This tip didn’t quite make the top five, but was close. So I’ll call it 5a: Be a Verbal Pack Rat.
A writer needs to be a pack rat.
A pack rat when it comes to words anyway. (Feel free to throw away most of those old newspapers and magazines). We need collections of certain words: names, (I, personally, have an awful time naming characters, so started a file filled with interesting names for later reference); description of people, places, and things; catchy turns of phrase; possible titles. You get the idea. The object is to have a notebook or database of ideas you can reference when needed.
In the same vein, a writer should never throw away any of his or her work, no matter how bad you or anyone else thinks it is, whether it’s finished, or not. Create a file on your computer and store them there, or dedicate a slot in your filing cabinet to abandoned and unfinished work.
Why, you ask? That essay was horrible; that poem didn’t come close to working; the story fell flat. Why should you save them?
There are two reasons.
First: because you never know. Just because a short story you wrote when you were twenty-one didn’t work, doesn’t mean it wasn’t a good idea. It might just mean that, at twenty-one, you didn’t yet have the writing skills to render the story properly. If you revisit the same story twenty years later, you might just have those skills.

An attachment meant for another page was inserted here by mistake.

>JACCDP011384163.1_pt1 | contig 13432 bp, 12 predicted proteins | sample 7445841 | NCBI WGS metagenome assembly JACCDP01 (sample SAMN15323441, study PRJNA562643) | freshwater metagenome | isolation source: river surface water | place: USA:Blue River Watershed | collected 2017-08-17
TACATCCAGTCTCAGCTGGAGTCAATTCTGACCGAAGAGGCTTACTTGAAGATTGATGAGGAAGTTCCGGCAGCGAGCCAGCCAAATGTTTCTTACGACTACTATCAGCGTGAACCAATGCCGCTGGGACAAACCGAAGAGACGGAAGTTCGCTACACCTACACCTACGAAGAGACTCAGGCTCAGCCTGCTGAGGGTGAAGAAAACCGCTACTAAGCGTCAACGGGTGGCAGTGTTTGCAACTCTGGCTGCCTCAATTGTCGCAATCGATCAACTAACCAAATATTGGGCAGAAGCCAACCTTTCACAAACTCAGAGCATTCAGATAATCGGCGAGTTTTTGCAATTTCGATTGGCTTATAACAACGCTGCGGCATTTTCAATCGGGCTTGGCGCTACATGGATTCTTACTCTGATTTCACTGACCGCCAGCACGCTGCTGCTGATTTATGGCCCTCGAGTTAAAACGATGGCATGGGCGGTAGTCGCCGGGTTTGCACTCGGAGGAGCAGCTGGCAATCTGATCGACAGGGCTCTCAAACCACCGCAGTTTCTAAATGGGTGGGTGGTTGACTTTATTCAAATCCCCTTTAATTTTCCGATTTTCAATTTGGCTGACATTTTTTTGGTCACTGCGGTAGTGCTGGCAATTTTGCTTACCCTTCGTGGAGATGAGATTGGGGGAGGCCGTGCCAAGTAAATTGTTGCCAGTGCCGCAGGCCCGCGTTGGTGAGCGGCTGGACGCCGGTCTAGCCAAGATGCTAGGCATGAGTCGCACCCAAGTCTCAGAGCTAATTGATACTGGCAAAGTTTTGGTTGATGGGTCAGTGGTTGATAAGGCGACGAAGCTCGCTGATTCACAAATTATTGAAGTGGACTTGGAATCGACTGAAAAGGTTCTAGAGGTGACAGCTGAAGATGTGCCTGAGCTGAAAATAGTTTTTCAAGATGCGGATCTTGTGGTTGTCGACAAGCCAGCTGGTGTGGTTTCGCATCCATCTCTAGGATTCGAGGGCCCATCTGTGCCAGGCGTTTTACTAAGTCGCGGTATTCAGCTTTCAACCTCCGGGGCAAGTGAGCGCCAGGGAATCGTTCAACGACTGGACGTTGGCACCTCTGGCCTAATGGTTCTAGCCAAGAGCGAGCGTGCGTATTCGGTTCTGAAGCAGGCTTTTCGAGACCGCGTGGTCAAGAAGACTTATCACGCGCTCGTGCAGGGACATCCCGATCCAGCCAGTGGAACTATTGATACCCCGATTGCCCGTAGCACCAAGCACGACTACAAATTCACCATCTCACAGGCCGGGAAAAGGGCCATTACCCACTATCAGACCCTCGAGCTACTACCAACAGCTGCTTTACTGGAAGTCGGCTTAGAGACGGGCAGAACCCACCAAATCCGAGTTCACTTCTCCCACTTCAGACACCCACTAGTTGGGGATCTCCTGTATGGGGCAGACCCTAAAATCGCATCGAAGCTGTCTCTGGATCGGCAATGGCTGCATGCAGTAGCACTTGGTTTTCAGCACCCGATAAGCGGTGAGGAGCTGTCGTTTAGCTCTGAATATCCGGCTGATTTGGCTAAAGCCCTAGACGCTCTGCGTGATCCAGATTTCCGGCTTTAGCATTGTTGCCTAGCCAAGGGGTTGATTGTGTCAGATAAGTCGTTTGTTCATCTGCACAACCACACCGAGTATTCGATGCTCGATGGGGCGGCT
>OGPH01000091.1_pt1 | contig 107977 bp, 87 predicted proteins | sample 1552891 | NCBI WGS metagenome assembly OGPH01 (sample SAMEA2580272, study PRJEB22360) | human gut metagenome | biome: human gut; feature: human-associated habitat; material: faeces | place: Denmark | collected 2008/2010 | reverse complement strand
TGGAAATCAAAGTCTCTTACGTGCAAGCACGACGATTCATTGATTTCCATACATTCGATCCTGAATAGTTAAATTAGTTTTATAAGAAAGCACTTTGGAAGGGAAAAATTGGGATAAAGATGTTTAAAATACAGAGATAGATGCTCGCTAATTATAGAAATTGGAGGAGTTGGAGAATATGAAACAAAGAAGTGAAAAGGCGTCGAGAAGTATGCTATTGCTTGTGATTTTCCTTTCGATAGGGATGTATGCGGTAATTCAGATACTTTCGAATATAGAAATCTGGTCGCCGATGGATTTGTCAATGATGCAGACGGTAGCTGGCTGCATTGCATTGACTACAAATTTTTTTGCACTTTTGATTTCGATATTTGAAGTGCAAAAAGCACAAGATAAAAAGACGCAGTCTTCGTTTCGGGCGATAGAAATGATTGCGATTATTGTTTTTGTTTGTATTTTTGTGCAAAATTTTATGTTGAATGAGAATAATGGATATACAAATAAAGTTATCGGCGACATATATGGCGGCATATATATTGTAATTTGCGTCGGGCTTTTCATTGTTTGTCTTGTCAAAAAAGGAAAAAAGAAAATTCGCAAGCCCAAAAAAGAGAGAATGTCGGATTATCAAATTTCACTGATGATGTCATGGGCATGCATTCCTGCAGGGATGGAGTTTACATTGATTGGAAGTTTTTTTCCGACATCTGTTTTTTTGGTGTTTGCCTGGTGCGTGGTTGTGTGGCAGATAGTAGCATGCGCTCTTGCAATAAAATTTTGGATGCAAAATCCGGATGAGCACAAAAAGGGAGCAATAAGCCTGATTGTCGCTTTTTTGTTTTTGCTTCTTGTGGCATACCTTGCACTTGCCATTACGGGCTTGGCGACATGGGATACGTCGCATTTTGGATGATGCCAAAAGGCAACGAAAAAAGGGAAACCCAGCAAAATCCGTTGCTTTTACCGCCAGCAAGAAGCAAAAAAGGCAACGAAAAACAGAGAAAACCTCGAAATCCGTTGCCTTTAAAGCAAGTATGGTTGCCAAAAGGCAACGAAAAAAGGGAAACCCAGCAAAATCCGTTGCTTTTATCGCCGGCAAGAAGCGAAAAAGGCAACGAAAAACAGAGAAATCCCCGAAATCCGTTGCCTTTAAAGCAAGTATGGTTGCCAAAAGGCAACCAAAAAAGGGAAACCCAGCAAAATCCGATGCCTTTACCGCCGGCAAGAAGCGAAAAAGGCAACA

If you no longer have the story, you’ll never know. Saving those unsuccessful works, might just save the gem you can use years later.
The second reason to save unsuccessful work is strictly as a morale boost. Face it, writing is a very tough avocation that can take years and years of practice before we can consistently produce quality work. It’s easy and common to become discouraged. Who wouldn’t after collecting dozens of rejection letters?
One of the easiest methods to combat that discouragement is to pull out a story, poem, or essay you’ve written several years ago. Read it with your modern, more mature eye. Odds are, the first impression you’ll receive is “man, I am so much better than this now!” Yes, your skills have improved over the years, your technique is more sophisticated. In short, realize that you are better than you used to be. You might not be as good as you want to be (who of us is?), but you are making progress. Use these old and unsuccessful works to remind yourself of that.
After all, isn’t that all we can really expect as writers and artists, or even as people? That, over time and with experience, we do get better at what we’re doing?